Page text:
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Attorney believes DNA evidence will clear Chester Weger in 1960 'Starved Rock Murders' case

Chester Weger, Otto Weger, Rocky Weber
Charles Knoblock/AP
/
AP
Chester O. Weger, accused slayer of three Riverside, Ill., matrons, is shown during his trial at Ottawa, Ill. Jan. 30, 1961. (AP Photo/Charles Knoblock)

An Illinois attorney believes DNA evidence may prove key to exonerating Chester Weger, the man convicted in the notorious 1960 murders of three women at Starved Rock State Park.

Weger, 83, was paroled in 2020 after spending nearly six decades in prison for the murders of Frances Murphy, Mildred Lindquist, and Lillian Oetting. But the convictions remain on his record.

Andy Hale is Weger's lawyer. He became interested in the case after representing Cleve Heidelberg, a Peoria man convicted in the 1970 murder of Peoria County Sheriff's Sgt. Raymond Espinoza.

Heidelberg's conviction was vacated in 2017, after he served more than 47 years in prison. He died before his case could be brought back for a new trial.

"All throughout his parole hearings, he had always maintained his innocence. You know, in in a parole hearing, if you can express remorse for your crime, it can really help you get parole after you've served some period of time," Hale said. "Cleve Heidelberg refused to ever express remorse because he always maintained his innocence. And I ultimately got him out of prison."

Hale said he stumbled upon a story about Weger in the Chicago Tribune a day after Heidelberg's release.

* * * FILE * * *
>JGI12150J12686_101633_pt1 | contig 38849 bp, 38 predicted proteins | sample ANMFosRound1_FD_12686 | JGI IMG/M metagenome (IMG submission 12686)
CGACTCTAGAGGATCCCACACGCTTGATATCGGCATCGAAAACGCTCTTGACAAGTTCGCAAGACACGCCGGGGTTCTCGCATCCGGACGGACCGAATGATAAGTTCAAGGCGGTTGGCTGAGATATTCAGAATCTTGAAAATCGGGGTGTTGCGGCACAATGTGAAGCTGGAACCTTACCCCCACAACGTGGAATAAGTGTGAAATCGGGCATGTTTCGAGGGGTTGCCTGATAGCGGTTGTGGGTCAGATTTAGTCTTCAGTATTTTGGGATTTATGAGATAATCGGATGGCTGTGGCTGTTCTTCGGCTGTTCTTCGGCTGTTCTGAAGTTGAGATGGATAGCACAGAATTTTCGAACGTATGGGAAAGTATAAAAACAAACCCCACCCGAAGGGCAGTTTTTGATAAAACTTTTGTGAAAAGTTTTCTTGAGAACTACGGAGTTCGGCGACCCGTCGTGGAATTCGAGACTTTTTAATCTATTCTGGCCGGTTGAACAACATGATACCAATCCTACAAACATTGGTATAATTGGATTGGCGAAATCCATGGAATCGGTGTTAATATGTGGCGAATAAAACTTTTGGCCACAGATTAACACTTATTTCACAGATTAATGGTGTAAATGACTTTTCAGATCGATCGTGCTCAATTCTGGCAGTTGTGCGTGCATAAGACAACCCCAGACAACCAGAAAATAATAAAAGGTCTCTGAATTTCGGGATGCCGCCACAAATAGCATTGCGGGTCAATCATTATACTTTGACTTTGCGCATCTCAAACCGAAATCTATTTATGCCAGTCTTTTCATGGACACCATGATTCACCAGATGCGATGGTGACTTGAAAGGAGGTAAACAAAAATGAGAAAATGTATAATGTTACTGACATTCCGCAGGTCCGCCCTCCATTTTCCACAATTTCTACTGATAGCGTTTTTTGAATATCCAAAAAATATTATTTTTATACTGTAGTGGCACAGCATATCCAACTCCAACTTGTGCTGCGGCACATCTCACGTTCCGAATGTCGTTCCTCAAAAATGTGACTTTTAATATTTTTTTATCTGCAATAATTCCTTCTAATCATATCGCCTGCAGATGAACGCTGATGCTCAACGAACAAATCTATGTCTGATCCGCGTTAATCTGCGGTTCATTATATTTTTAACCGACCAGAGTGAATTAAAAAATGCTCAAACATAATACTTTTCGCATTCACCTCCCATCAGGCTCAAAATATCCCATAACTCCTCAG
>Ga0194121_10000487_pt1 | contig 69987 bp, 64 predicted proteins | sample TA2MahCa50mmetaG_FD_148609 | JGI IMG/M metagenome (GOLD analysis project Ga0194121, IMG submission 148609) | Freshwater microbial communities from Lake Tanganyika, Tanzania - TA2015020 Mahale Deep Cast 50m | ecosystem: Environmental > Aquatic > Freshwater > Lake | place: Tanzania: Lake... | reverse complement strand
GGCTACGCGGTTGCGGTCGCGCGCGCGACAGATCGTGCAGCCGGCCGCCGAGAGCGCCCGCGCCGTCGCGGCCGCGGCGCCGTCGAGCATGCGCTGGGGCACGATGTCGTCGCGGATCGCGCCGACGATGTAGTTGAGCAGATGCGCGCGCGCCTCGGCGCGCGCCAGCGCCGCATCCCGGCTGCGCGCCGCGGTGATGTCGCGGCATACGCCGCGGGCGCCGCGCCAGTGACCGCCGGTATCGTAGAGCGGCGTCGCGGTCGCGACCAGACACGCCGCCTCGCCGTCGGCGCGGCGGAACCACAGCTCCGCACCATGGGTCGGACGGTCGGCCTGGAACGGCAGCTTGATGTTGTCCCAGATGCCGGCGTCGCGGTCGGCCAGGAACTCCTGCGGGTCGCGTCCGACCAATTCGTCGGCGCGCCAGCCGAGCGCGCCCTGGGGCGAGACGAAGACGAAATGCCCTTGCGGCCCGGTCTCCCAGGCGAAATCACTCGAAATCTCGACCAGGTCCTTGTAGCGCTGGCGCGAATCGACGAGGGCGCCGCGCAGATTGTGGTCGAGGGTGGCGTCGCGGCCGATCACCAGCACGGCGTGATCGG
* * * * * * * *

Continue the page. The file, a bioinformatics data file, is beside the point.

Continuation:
"In the article, it said that he had always maintained his innocence, refused to express remorse. And I thought, 'My gosh, this sounds like Cleve Heidelberg's twin brother,'" Hale said.

Hale said he began to research the case, and wrote Weger a letter asking to come talk to him. He soon became wrapped up in Weger's effort to have his conviction vacated.

Hale moved to examine the surviving evidence from the 1960 murder case. After overcoming an objection raised by the Will County state's attorney's office, Hale said a judge gave him permission to obtain the evidence and have it forensically examined and catalogued by a third-party firm, Microtrace.
After another scrap with prosecutors, Hale said he also won approval to send evidence to Bode Technology in Virginia for DNA testing.

"I took eight pieces of evidence, hair evidence, twine, cigarette butts. And my position is, if there's no Chester Weger DNA on any of that, this conviction needs to be vacated," Hale said.

Hale said he believes he can make a case to vacate the conviction with the right DNA evidence, combined with Weger's claim that his recanted confession was coerced out of him, and that he was threatened by investigators. That's a claim witnesses and investigators at the time denied.

"When you look at the circumstances of the confession, the threats of the electric chair, the constant surveillance, you know, everything that happened to this guy over a period of months, when you combine that with forensics, then I think it is time for people to basically say, 'he didn't do it. We're gonna vacate that conviction," Hale said. "And that's what I will argue needs to be done. And I will make that argument directly to the Will County State's Attorney's Office at the appropriate time if the DNA comes out that way. And we'll go from there."

Hale expects the DNA test results to come back in late April or early May. In the meantime, he's launching a podcast to reexamine old documents and talk in-depth about the case's details. The first episodes come out Thursday.

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Tim is the News Director at WCBU Peoria Public Radio.